mobile menu icon

CRISPR-Cas9 – An update

08/09/2017

GO

CRISPR-Cas9 editing, the technology which gives scientists the ability to selectively edit genes with relative ease, makes the headlines on a regular basis. Here, we give a brief update on the status of the interference proceedings in the United States and a recent study aimed at improving the safety of the technology in human embryos.

Interference - Appeal Pending

In February 2017, the US Patent Trial and Appeal Board (PTAB) made its much-awaited decision in the CRISPR-Cas9 interference proceedings. The PTAB found no interference-in-fact between patents and a patent application of the Broad Institute, MIT and Harvard, and a patent application filed earlier by UC Berkeley, the University of Vienna and Emmanuelle Charpentier.

UC Berkeley, the University of Vienna and Emmanuelle Charpentier have since appealed the decision, which found that their earlier patent application, which covered the use of CRISPR-Cas9 in all environments, did not render obvious the Broad’s claims to using CRISPR-Cas9 in eukaryotic cells. The US Court of Appeals for the Federal Circuit in Washington, D.C. will make its decision in due course, but if it does decide that the parties’ patents and patent applications interfere, the PTAB would then have to decide who is entitled to patents for the use of CRISPR-Cas9 in animals, plants, bacteria and other environments.

For the time being, licensees wishing to carry out gene editing in eukaryotic cells are still faced with two sets of potential licensors - indeed, both sets of licensors have concluded and continue to enter into licensing deals.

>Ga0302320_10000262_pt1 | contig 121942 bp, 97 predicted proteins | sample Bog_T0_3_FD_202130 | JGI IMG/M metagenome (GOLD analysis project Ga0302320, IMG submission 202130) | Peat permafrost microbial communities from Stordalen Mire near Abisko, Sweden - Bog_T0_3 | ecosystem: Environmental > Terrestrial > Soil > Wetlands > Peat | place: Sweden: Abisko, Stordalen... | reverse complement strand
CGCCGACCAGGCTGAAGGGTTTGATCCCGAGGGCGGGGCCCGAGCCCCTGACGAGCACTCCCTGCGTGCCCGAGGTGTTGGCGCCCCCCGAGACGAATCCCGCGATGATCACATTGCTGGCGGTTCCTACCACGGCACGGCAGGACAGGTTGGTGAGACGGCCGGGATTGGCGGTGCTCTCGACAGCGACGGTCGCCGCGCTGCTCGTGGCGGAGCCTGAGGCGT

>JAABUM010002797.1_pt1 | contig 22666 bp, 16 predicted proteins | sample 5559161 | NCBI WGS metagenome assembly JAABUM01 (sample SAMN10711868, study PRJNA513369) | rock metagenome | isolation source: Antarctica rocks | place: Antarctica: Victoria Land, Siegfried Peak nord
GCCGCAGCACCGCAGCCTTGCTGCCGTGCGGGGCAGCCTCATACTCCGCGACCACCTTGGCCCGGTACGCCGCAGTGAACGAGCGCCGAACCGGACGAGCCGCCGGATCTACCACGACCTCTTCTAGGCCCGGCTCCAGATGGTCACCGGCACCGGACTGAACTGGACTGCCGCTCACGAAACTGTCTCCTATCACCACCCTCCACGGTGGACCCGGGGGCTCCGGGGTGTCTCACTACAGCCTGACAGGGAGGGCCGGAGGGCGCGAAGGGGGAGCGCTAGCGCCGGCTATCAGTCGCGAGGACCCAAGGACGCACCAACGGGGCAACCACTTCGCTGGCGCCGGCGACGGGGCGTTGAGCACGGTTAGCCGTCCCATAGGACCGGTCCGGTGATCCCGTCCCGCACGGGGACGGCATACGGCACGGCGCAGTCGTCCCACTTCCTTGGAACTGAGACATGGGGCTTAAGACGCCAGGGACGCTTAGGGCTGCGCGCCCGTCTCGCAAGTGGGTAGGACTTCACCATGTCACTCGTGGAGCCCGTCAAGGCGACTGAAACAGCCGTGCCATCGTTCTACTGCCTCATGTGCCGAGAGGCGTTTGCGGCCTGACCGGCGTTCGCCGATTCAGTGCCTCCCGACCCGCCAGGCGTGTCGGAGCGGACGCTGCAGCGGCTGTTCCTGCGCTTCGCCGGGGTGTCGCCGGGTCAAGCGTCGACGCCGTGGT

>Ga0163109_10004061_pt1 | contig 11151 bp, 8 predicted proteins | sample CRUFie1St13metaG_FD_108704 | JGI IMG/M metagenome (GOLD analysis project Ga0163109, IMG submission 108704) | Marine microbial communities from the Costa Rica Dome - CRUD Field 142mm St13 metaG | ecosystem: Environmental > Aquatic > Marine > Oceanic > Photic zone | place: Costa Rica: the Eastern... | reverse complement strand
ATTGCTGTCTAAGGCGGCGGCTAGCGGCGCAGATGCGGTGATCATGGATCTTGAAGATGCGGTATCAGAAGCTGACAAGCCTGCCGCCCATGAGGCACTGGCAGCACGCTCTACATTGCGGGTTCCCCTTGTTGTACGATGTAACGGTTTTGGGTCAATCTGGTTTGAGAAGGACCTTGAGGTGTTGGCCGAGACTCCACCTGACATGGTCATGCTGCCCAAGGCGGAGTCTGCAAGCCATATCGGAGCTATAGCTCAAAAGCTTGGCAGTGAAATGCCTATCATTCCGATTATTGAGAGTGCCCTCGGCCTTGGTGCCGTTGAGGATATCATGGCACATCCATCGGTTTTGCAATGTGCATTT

Improving the safety of CRISPR-Cas9 in humans?

In August 2017, a paper was published in Nature by a team at Oregon Health and Science University which has contributed to the ongoing discussion on the safety of using CRISPR-Cas9 in humans. The team used CRISPR-Cas9 to try to correct a mutation in the MYBPC3 gene in human embryos - mutations in this gene cause thickening of the heart muscle, which is the most common cause of sudden death in young athletes. The team reported that the technique it used minimised unwanted (‘off-target’) mutations and reduced the generation of mosaics (where embryos contain a mix of cells with different genetic sequences), both of which are major hurdles to overcome before the technique can be used safely in humans. However, there is still a lot of research to be done before CRISPR editing in humans is proved to be safe, and an important step will be for other teams to validate the results of this study.

Sign up for newsletters

If you would like to subscribe to regular Bristows publications, please click on the Sign up button below to complete our short registration form.

Type
Date
Share to: 
Unknown